Preacher Jackson was pretty popular round the community. He was a farmer during the week and spouted hellfire and brimstone on Sundays, and almost every Sunday was invited over to someone’s house for lunch.
His wife, Miz Annie, was always quite the guest. Never content with being treated, the woman would always pack a cooler of deviled eggs or a passel of beans. People would sometimes wonder if it wasn’t her food and hospitality that brought more people to Jesus than her husband’s exhortations.
That made it all the harder for the entire community when she came down with the cancer.
The doctor’s office was far away, and even Miz Annie would admit she’d hidden the condition for longer than was good for her. It didn’t take long before she became bedridden and the death watches began.
When it was clear the last moments were near, Miz Annie took Preacher Jackson by the hand. Her skin was thin as paper and her face pale as a sheet. She’d not gone through radiation or chemo, so her hair was still present and her mind still very much intact. “I won’t leave you,” she said. “I won’t leave you ’til you leave me.”
Preacher Jackson shook his head. “I love you. I wouldn’t leave you for anything.”
And so he stayed by her side, only leaving for bathroom breaks and the barest requirements. Ladies at the church brought by food to sustain him (Miz Annie wasn’t eating anymore). Preacher Jackson’s and Miz Annie’s three children tried to get him to sleep in his own bed, but he refused and insisted on the small chair next to the deathbed.
She slipped in and out of comas, and her breathing slowed. Preacher Jackson’s fingers were on her neck, feeling for a heartbeat, about as often as they were wrapped around her hands in the hope she’d wake up again.
At last, while Miz Annie’s friends Miz Kathleen and Mama Grace were visiting, Preacher Jackson stood to take his leave. He wasn’t a spring chicken, and he still had to do the duties of a living man.
Right when he was zipping his fly and preparing to return to her bedside, he heard gasps and sobs coming from the bedroom. He barely washed his hands and completely failed to dry them before he rushed back.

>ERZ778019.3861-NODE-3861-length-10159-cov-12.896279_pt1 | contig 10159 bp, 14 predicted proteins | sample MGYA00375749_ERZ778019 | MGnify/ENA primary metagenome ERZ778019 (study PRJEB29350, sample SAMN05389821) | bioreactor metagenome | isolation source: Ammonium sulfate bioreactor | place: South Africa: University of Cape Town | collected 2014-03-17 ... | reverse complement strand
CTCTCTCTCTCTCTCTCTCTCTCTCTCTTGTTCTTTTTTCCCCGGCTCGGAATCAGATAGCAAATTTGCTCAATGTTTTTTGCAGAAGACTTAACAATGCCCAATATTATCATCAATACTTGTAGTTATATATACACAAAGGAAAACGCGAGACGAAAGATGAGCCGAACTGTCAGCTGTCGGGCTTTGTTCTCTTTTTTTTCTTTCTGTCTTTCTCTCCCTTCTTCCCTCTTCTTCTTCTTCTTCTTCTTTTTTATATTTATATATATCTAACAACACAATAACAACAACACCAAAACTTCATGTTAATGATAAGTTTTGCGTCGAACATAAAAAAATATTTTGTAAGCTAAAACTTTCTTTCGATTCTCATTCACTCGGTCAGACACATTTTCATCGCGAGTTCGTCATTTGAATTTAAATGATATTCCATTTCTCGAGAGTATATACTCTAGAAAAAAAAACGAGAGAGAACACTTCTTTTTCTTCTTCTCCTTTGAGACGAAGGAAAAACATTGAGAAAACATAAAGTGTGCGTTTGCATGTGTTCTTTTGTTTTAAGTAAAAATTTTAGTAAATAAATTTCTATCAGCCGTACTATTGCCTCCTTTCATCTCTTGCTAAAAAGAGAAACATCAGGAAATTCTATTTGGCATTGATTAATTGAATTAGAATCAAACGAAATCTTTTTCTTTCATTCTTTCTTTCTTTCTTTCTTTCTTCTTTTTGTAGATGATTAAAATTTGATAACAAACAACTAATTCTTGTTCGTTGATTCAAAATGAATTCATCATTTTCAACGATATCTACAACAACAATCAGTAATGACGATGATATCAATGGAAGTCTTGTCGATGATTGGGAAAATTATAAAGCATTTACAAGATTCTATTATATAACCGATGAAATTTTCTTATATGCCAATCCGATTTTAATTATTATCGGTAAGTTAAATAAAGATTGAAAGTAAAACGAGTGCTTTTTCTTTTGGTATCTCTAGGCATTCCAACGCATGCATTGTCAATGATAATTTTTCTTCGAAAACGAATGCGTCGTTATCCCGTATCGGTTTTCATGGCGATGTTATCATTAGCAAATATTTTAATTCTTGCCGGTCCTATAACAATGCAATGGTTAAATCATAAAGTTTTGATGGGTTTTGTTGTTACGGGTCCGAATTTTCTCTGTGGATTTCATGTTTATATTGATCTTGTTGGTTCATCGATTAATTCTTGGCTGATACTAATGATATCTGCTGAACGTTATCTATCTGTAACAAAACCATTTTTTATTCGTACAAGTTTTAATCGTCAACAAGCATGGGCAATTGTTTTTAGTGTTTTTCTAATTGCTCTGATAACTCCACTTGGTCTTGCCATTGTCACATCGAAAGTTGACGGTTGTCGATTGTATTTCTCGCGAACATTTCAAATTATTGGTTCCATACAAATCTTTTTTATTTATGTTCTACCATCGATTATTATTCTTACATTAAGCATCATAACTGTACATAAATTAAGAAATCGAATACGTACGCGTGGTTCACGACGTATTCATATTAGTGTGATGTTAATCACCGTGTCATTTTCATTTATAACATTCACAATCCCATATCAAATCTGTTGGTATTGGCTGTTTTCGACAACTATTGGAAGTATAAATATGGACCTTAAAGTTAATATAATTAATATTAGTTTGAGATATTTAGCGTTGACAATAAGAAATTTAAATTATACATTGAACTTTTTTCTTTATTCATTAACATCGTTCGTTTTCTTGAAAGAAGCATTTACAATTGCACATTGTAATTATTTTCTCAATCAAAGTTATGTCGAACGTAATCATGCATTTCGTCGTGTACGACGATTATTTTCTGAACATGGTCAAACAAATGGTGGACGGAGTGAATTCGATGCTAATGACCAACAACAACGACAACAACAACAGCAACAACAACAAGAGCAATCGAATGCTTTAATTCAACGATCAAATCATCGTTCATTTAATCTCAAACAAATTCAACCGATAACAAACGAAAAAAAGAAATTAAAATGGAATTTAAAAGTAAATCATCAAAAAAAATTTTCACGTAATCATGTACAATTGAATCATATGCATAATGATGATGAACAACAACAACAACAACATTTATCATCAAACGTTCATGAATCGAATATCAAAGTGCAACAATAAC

Miz Kathleen and Mama Grace were holding each other’s hands, stunned while tears and short sobs ran down their face. Preacher Jackson tumbled past them and put his hand to his wife’s, finding it still warm but completely still. A touch to her frail neck told him what he feared most – she’d gone while he’d left.
At long last, Miz Kathleen put a hand to his shoulder. “It was beautiful,” she said, “It was… I’ve never seen anything like it.”
“We saw the spirit leavin’ her,” Mama Grace added. “It was like a white dove, and it flew out the window. You should’ve been here, Preacher.”
Preacher Jackson wept on her bedside. She’d gone, left, without him there to see her off. She’d done just as she promised. Had he stayed too long? Had he made her suffer by his side?
With Preacher Jackson beside himself, Miz Kathleen and Mama Grace called around to start the wake. They curled Miz Annie’s hair and slathered her dead face with make up so she’d look natural. Preacher Jackson’s house soon became a pit of food and filled with reverent, gloomy worshippers that wanted to see the body of a woman so certain to be a saint.
The next day they put her in the ground and covered her grave with flowers and polypropylene ribbons. It was rare for such a showing to be seen for anyone, man or woman.
It took a long time for Preacher Jackson to return to the pulpit. But when he did, the fire didn’t burn as hot, and the brimstone wasn’t so painful. It may have been Mama Grace and Miz Kathleen that saw the miracle, but he understood God’s message. Up until now his official title meant he showed people how to get to heaven, but her flight from her body was proof she’d known the path better anyway.
If you’ve read my garbage for a while, you might remember Mama Grace showing up before. I’ve kept her in mind since publishing that because someone commented that they found her complex and interesting. This story is based off one she told me when I was little. In fact, it was so long ago that she told it to me that my descriptions are surely not quite to the exacting standards they should be. As such, I took a few liberties by keeping Mama Grace as the only real-life character and making up the situation surrounding what I do remember.
What I know is true is that she was tending to a dying woman once (a preacher’s wife), and she swore that she saw the spirit leave the body like a dove, reminiscent of when the spirit came upon Jesus after baptism. I’m not sure if people believed her or not, and I’m afraid to ask around in case no one else remembers this tale.